This book presents a comprehensive view of recent developments in the theory of international trade agreements and political economy, by focusing on research by Raymond Riezman. This pioneering work introduced terms of trade effects and strategic behavior to the theory of international trade agreements. This is complemented by a careful analysis of how politics affects international trade agreements.The book brings together work which focuses on the question of why international trade agreements occur and what forms they take.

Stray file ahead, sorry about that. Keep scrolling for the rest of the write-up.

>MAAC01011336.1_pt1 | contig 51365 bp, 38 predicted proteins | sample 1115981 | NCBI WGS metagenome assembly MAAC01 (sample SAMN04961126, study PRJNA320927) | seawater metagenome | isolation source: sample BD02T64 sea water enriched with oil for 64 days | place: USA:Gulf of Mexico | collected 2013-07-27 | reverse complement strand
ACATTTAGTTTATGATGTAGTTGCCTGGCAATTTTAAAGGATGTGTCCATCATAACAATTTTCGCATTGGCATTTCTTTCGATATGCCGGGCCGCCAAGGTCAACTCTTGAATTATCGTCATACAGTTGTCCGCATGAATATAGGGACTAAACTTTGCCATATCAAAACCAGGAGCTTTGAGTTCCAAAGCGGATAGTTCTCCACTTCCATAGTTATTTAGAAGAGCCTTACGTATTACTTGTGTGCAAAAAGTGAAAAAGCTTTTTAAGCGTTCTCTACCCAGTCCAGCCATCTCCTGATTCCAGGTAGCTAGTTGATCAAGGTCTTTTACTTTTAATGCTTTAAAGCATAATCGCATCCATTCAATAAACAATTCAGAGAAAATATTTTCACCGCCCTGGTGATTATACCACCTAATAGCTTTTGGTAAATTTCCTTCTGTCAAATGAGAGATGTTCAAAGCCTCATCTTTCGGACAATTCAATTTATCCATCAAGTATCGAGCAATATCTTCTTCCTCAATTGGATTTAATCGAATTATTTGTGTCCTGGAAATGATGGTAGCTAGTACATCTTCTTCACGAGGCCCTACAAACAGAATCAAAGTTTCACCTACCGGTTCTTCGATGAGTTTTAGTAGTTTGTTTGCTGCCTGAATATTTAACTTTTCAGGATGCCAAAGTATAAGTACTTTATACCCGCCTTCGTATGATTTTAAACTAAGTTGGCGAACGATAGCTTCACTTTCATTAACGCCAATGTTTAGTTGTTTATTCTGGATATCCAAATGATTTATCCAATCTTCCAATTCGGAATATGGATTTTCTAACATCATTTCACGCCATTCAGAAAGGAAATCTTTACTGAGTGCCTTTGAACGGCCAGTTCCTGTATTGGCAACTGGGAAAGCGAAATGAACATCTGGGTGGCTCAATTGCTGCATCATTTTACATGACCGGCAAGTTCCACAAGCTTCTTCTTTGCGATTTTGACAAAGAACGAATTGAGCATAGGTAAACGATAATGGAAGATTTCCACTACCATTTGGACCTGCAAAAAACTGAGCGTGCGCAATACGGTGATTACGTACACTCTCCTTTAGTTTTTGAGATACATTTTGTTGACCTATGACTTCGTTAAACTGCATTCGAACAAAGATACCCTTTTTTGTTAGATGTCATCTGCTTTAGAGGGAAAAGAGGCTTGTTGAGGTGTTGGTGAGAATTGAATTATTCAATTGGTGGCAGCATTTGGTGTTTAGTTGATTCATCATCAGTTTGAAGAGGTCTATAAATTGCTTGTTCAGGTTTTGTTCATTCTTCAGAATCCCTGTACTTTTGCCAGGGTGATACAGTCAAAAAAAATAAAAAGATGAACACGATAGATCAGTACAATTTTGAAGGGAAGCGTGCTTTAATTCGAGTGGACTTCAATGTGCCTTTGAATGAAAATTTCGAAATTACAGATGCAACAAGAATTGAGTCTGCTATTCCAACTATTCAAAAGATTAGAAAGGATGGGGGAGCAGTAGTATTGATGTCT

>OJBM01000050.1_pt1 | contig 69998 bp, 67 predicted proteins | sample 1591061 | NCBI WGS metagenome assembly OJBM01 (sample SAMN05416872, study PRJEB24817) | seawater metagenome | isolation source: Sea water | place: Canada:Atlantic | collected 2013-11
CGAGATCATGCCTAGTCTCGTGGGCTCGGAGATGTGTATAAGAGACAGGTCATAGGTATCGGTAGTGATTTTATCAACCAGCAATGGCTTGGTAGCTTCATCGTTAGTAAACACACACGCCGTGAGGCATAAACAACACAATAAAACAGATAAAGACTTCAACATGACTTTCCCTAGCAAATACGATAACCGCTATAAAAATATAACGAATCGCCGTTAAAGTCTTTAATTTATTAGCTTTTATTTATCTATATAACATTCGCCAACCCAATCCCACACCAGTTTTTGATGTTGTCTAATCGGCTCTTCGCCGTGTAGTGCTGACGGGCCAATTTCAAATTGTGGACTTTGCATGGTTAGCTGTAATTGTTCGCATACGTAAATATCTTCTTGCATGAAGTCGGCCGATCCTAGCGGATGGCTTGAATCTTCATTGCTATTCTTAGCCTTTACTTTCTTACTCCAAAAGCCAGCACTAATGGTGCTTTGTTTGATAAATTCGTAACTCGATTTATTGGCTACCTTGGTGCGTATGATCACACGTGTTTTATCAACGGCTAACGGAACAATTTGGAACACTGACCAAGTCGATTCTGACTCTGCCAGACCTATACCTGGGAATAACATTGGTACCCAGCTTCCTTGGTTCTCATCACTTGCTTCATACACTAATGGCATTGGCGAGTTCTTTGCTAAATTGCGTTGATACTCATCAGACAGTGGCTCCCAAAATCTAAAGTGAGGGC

Tariffs and Trade Agreements: A 3X3 Model of Customs Unions; Tariff Retaliation from a Strategic Viewpoint; Customs Unions and the Core; Do Big Countries Win Tariff Wars?; Optimal Tariff Equilibria with Customs Unions; Dynamic Tariffs with Asymmetric Information; Understanding the Welfare Implications of Preferential Trade Agreements; A Strategic and Welfare Theoretic Analysis of Free Trade Areas; How Often are Propositions on the Effects of Regional Trade Agreements Theoretical Curiosa?; Free Trade: What are the Terms-of-Trade Effects?; Political Economy and Voting Models: Voter Preferences for Trade Policy Instruments; Seniority in Legislature; Political Reform and Trade Policy; The Sources of Protectionist Drift in Representative Democracies; Minorities and Storable Votes; International Trade Topics: Uncertainty and the Choice of Trade Policy in Oligopolistic Industries; An Experimental Investigation of the Patterns of International Trade; The Principles of Exchange Rate Determination in an International Finance Experiment; Trade Shocks and Macroeconomic Fluctuations in Africa; Trade, and the Distribution of Human Capital.